MANHATTAN, Kan. - What is the matter with Kansas? Ever since William Allen White posed the question in 1896, many people have tried to answer it. More recently Thomas Frank took on the question in his 2004 book in which he answered the question by saying that the state's political discourse had dramatically shifted from the class animus of traditional leftist thought which once was the hallmark of the state to one in which hot button cultural issues, such as abortion and gay marriage, are used to redirect anger towards electing individuals who work against Kansans' own best interests.
Now two directors from Chicago, Joe Winston and Laura Coen, have taken on the question and tried to answer it through the lens of a camera.
On Tuesday October 13th, 130 people filled the Manhattan Public Library Auditorium for only the second screening of What's the Matter with Kansas? to occur in the state to date. It premiered at the 2008 Tallgrass Film Festival in Wichita. The film was part of the Manhattan Alliance for Peace and Justice's Monthly Film Series.
The content of Frank's book isn't really the material of a spellbinding blockbuster Hollywood movie, but it does have a story to tell. Faced with this reality the directors focus primarily on three everyday Kansans, who each in their own way tell the viewer the content Frank tries to get across in his writing.
A life-long Republican and mother of two, we first meet Angel Dillard at the Kansas State Fair, where she is volunteering at the Kansans For Life booth - a booth that does a lively trade in anti-abortion paraphernalia including little plastic aborted fetuses
Brittany Barden is a tireless veteran of several rounds of Republican campaigns, even if she is only a senior in high school. Her parents - as does Dillard - attend Emmanuel Baptist Church headed then by the Rev. Terry Fox. Her goal in life is to return America to its roots as "a Christian nation" and is armed with a home school education that emphasizes this fact.
We also meet Donn Teske, a farmer from Wheaton and the president of the Kansas Farmers Union. Teske describes himself as "a red-neck Kansas farmer" who has left the Republican Party and calls himself a populist independent. Teske was on hand to comment about the film following the Manhattan showing.
In addition to these primary characters, we also meet others who are searching out Kansas' historical radical roots as well as meet M.T. Liggett - a Kansas folk artist - who embodies Kansas' radical past in the present day.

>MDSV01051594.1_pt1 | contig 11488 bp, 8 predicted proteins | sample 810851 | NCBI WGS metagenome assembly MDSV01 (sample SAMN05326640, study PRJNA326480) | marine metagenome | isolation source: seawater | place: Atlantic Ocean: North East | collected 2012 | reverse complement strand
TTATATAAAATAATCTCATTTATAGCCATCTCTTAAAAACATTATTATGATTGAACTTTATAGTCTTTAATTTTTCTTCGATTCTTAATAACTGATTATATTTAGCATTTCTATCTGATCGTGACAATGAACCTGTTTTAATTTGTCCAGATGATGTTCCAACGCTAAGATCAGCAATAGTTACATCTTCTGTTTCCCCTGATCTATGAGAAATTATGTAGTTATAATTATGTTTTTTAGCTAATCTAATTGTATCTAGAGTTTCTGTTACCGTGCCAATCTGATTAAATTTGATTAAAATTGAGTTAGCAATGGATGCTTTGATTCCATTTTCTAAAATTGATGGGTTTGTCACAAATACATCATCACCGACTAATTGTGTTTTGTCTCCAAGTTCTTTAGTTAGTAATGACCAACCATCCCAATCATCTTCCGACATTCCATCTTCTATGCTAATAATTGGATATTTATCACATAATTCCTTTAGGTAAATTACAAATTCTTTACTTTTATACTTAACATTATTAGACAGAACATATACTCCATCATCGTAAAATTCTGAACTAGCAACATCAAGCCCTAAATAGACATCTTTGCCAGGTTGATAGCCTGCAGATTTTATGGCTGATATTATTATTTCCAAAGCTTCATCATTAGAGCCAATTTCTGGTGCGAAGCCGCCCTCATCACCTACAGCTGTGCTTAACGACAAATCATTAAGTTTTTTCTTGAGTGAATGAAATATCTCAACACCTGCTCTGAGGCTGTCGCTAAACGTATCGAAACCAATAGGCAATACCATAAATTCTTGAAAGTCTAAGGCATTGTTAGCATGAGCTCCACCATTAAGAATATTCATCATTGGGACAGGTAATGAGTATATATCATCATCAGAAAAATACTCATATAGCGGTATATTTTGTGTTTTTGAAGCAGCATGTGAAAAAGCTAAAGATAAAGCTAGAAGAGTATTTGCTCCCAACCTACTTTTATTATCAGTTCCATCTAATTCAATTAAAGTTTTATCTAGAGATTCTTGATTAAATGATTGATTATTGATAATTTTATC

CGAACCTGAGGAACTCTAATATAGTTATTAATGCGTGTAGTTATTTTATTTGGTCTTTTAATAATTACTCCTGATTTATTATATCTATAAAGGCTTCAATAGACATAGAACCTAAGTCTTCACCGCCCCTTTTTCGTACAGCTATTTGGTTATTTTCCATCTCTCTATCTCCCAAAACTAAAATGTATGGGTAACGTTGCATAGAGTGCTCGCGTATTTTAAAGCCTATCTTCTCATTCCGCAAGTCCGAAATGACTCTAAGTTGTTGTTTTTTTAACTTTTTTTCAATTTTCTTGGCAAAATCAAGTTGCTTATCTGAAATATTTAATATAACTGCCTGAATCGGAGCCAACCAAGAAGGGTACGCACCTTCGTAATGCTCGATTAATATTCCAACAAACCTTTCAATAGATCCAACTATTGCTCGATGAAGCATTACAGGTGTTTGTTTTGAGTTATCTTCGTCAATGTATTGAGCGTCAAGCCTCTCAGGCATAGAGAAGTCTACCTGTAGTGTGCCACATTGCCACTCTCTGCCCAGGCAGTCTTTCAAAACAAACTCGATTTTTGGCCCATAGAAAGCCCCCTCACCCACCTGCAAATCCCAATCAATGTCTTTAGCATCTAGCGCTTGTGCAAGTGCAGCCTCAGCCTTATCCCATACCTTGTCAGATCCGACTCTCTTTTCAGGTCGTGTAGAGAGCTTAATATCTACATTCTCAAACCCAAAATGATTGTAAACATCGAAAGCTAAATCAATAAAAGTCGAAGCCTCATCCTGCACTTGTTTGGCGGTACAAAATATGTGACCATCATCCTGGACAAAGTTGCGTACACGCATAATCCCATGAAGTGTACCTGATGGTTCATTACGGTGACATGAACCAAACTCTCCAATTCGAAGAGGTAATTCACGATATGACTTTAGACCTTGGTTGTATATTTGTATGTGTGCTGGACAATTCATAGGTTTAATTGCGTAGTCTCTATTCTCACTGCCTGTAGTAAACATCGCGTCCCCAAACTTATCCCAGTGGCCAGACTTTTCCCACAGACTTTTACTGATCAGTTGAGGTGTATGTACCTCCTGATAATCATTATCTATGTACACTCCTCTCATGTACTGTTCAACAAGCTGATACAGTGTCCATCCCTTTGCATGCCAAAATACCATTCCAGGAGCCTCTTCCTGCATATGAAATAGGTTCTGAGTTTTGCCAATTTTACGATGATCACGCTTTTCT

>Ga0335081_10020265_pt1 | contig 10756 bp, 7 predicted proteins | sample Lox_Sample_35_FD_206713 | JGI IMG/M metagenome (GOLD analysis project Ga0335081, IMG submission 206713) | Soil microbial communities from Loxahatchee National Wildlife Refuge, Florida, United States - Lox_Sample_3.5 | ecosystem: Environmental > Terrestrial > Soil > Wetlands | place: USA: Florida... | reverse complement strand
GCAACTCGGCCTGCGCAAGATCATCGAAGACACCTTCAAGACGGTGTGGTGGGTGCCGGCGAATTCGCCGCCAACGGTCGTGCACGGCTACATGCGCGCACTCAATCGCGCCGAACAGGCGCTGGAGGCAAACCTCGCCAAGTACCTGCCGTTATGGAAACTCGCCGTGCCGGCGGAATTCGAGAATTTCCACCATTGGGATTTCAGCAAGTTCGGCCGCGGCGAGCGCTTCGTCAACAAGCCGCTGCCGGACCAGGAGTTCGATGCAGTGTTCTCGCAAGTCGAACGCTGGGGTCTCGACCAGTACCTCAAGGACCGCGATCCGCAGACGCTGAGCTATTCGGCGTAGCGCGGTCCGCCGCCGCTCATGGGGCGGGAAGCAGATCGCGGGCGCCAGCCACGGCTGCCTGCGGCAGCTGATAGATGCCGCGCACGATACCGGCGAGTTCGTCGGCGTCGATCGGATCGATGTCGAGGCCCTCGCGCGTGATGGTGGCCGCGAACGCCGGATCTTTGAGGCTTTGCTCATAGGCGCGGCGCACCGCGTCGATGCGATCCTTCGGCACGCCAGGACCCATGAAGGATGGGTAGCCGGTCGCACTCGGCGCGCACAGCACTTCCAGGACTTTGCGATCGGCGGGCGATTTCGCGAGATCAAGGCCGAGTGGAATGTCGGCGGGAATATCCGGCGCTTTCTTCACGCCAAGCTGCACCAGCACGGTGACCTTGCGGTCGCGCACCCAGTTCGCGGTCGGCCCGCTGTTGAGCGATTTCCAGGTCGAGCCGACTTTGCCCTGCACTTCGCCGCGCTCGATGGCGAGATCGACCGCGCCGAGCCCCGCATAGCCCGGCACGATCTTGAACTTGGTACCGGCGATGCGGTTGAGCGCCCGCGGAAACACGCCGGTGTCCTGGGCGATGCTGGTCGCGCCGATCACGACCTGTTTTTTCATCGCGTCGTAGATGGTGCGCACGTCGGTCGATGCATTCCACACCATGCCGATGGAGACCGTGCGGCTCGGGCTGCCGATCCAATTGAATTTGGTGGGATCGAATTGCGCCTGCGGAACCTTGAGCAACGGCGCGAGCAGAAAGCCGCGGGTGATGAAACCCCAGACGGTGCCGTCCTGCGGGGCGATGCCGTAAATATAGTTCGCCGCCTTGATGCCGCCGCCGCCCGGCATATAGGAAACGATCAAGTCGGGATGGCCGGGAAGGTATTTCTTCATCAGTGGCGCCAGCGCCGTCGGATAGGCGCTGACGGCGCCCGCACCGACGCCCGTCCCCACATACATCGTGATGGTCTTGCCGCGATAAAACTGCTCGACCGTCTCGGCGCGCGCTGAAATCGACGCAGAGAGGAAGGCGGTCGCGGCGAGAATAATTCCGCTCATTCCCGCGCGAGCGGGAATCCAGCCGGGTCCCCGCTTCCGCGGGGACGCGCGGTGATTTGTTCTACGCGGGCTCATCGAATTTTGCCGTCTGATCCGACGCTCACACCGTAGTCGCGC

From these individuals is woven the story of Kansas leading up to the 2006 election - you know the one that featured Radical Right candidates like Phil Klein and Ken Canfield, founder of the National Center for Fathering. The film explores the motives behind why people hold the beliefs they do, but does not make conclusions about the characters and their futures.
Some of their statements drew laughs from the viewing audience; others obviously made people feel uncomfortable. For most of the audience, the blending of religious ideology with political activism is a real cause for concern and because the film does not directly condemn this as un-American, several viewers felt the film didn't go far enough to reflect the core content of Frank's thinking.
Also in the audience was a contingent of Right Wing supporters who fled as soon as the credits began to roll. As moderator of the film series, I was looking forward to hearing their reactions to the film in a public setting, since one of their bloggers had condemn the film without seeing it. Maybe they were afraid of what they saw and realized they could not approach the topic with the same evenhandedness as Coen and Wintson do in the film.
The audience thoroughly enjoyed the commentary offer by Don Teske about being part of the project, like the only pay he got was a bottle of whiskey. He shared that he did not really know what was going on until he got to see the finished project at Tallgrass last year. He said that Coen and Winston had come out to visit him a couple of times on his ranch in Pottawatomie County, shot some footage and were off.
As a lapsed Republican, Teske embodies an ethos of compassion and respect that the Right Wing has left in the dust in their pursuit of the culture of greed. He also embodies what true Populism is all about. We see him eloquently address Congress on the crisis facing farmers and offers real alternatives to the business as usual approach government takes to the production of our food.
While What's the Matter with Kansas? earnestly tries to speak to conservatives and offer an alternative to the delusional, inflammatory answers they are getting from faux-populist pundits like Glenn Beck or Rush Limbaugh, it plays it straight in order to attempt to create an honest dialogue. This left some progressives in the audience wanting something more. However, given the political landscape in Kansas, an honest dialogue about who we are is a rare commodity to be sure and that is what the film provides.
If you want to hear Coen and Winston's take on making the film, check out the interview I conducted with them last April 2nd on Community Bridge. The podcast is located in the right hand column about half way down the page.
A DVD of the film is available for check out through the Manhattan Public Library.
Postscript 24 October 2009
The Right-Wing blogger mentioned in the article apparently did attend the screening in Manhattan and he wrote another review after seeing the film -- not much different than his first review before he even saw the film. However Winston and Coen have posted a response to his inability to think outside his ideological box. Good reading.